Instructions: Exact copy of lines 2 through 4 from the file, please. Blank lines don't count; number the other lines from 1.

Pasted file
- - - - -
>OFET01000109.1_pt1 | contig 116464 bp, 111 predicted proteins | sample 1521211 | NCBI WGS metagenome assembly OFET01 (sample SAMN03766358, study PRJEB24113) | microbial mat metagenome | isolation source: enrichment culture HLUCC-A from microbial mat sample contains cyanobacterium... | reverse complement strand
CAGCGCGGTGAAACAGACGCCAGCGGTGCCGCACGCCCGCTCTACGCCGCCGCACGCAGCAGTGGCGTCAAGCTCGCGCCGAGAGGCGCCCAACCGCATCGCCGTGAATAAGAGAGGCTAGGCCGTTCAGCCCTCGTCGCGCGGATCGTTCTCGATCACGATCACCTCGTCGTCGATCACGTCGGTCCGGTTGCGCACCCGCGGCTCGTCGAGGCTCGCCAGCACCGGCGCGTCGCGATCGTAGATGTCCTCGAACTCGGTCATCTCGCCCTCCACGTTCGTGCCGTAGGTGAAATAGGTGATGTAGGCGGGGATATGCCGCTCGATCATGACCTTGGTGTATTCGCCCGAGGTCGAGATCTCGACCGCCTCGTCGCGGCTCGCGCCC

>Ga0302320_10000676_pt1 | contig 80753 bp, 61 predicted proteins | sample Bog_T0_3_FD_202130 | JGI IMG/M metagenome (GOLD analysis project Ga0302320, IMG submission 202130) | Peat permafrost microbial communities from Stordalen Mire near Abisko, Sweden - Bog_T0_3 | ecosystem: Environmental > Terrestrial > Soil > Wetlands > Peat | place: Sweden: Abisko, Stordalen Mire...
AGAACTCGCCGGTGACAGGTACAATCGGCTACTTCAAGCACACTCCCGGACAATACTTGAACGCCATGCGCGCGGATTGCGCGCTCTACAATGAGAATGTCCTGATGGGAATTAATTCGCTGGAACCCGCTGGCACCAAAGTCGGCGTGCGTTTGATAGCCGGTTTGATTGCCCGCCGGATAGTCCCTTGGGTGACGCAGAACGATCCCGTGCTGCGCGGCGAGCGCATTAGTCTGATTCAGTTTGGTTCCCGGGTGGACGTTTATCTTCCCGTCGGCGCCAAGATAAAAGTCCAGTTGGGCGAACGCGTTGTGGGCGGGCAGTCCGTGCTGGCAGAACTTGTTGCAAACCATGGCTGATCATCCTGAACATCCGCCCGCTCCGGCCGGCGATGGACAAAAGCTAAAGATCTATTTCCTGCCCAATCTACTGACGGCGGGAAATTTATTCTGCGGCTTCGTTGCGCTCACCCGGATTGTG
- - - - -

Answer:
CAGCGCGGTGAAACAGACGCCAGCGGTGCCGCACGCCCGCTCTACGCCGCCGCACGCAGCAGTGGCGTCAAGCTCGCGCCGAGAGGCGCCCAACCGCATCGCCGTGAATAAGAGAGGCTAGGCCGTTCAGCCCTCGTCGCGCGGATCGTTCTCGATCACGATCACCTCGTCGTCGATCACGTCGGTCCGGTTGCGCACCCGCGGCTCGTCGAGGCTCGCCAGCACCGGCGCGTCGCGATCGTAGATGTCCTCGAACTCGGTCATCTCGCCCTCCACGTTCGTGCCGTAGGTGAAATAGGTGATGTAGGCGGGGATATGCCGCTCGATCATGACCTTGGTGTATTCGCCCGAGGTCGAGATCTCGACCGCCTCGTCGCGGCTCGCGCCC

>Ga0302320_10000676_pt1 | contig 80753 bp, 61 predicted proteins | sample Bog_T0_3_FD_202130 | JGI IMG/M metagenome (GOLD analysis project Ga0302320, IMG submission 202130) | Peat permafrost microbial communities from Stordalen Mire near Abisko, Sweden - Bog_T0_3 | ecosystem: Environmental > Terrestrial > Soil > Wetlands > Peat | place: Sweden: Abisko, Stordalen Mire...
AGAACTCGCCGGTGACAGGTACAATCGGCTACTTCAAGCACACTCCCGGACAATACTTGAACGCCATGCGCGCGGATTGCGCGCTCTACAATGAGAATGTCCTGATGGGAATTAATTCGCTGGAACCCGCTGGCACCAAAGTCGGCGTGCGTTTGATAGCCGGTTTGATTGCCCGCCGGATAGTCCCTTGGGTGACGCAGAACGATCCCGTGCTGCGCGGCGAGCGCATTAGTCTGATTCAGTTTGGTTCCCGGGTGGACGTTTATCTTCCCGTCGGCGCCAAGATAAAAGTCCAGTTGGGCGAACGCGTTGTGGGCGGGCAGTCCGTGCTGGCAGAACTTGTTGCAAACCATGGCTGATCATCCTGAACATCCGCCCGCTCCGGCCGGCGATGGACAAAAGCTAAAGATCTATTTCCTGCCCAATCTACTGACGGCGGGAAATTTATTCTGCGGCTTCGTTGCGCTCACCCGGATTGTG